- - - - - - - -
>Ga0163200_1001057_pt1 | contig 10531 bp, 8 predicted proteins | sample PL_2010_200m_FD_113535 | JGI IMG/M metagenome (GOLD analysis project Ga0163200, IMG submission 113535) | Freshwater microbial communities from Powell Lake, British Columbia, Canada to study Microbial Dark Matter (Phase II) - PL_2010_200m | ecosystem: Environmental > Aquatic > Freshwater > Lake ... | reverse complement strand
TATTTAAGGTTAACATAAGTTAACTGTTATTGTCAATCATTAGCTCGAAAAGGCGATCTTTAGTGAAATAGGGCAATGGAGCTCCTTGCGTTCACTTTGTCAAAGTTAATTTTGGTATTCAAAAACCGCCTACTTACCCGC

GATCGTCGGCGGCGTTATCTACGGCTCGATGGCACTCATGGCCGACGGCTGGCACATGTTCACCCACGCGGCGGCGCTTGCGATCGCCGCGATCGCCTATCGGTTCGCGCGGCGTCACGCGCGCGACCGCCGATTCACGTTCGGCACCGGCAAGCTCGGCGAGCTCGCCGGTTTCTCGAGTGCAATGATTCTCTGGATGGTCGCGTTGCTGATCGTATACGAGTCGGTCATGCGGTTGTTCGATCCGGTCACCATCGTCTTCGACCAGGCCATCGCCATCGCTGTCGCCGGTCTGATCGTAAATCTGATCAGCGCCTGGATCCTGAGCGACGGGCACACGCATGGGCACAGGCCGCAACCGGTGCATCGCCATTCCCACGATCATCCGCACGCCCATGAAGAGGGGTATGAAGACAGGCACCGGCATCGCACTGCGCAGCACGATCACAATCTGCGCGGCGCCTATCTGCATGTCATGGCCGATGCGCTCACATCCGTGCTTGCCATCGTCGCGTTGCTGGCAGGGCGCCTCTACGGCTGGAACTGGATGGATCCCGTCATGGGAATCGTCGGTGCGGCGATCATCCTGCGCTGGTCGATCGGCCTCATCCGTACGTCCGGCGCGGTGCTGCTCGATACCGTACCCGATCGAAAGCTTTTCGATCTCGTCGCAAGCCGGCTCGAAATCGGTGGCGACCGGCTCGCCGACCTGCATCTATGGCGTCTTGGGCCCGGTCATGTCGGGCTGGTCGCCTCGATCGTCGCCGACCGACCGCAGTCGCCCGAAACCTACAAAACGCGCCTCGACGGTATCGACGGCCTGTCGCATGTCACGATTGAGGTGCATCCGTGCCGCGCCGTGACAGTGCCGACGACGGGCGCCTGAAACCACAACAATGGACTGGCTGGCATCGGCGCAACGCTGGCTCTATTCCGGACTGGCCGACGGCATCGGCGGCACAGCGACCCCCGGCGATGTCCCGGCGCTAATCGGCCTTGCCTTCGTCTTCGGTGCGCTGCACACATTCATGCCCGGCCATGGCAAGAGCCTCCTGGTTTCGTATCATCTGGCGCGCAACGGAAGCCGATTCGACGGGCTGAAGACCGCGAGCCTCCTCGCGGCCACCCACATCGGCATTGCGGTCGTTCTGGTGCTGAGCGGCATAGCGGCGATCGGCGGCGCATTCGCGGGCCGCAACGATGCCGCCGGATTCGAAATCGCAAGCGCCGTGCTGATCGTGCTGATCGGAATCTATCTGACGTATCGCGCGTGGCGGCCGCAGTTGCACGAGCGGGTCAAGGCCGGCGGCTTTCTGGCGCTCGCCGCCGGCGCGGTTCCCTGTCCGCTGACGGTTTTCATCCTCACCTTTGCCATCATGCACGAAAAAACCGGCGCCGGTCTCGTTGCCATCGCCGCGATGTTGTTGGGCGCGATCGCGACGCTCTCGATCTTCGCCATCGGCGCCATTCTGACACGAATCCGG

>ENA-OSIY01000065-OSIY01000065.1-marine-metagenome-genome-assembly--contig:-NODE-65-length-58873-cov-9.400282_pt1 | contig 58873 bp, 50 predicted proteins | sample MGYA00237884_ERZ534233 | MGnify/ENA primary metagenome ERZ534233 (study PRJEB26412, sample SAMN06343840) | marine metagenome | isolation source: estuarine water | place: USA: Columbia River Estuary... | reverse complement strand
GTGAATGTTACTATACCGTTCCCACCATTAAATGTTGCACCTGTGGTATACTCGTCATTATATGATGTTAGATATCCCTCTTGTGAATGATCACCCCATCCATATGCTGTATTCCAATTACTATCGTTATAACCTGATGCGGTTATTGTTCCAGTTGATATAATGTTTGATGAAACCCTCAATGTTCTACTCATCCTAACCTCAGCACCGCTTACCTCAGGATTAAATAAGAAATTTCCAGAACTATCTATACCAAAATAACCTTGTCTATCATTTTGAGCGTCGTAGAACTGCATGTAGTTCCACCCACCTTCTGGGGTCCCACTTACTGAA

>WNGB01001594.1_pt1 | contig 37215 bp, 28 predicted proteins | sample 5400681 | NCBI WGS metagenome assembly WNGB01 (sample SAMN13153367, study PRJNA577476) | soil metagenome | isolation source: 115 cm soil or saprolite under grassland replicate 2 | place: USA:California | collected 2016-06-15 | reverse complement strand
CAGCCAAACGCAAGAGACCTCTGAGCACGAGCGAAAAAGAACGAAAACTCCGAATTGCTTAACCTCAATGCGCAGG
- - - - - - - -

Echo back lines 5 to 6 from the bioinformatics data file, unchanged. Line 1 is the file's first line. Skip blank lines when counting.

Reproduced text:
GTGAATGTTACTATACCGTTCCCACCATTAAATGTTGCACCTGTGGTATACTCGTCATTATATGATGTTAGATATCCCTCTTGTGAATGATCACCCCATCCATATGCTGTATTCCAATTACTATCGTTATAACCTGATGCGGTTATTGTTCCAGTTGATATAATGTTTGATGAAACCCTCAATGTTCTACTCATCCTAACCTCAGCACCGCTTACCTCAGGATTAAATAAGAAATTTCCAGAACTATCTATACCAAAATAACCTTGTCTATCATTTTGAGCGTCGTAGAACTGCATGTAGTTCCACCCACCTTCTGGGGTCCCACTTACTGAA

>WNGB01001594.1_pt1 | contig 37215 bp, 28 predicted proteins | sample 5400681 | NCBI WGS metagenome assembly WNGB01 (sample SAMN13153367, study PRJNA577476) | soil metagenome | isolation source: 115 cm soil or saprolite under grassland replicate 2 | place: USA:California | collected 2016-06-15 | reverse complement strand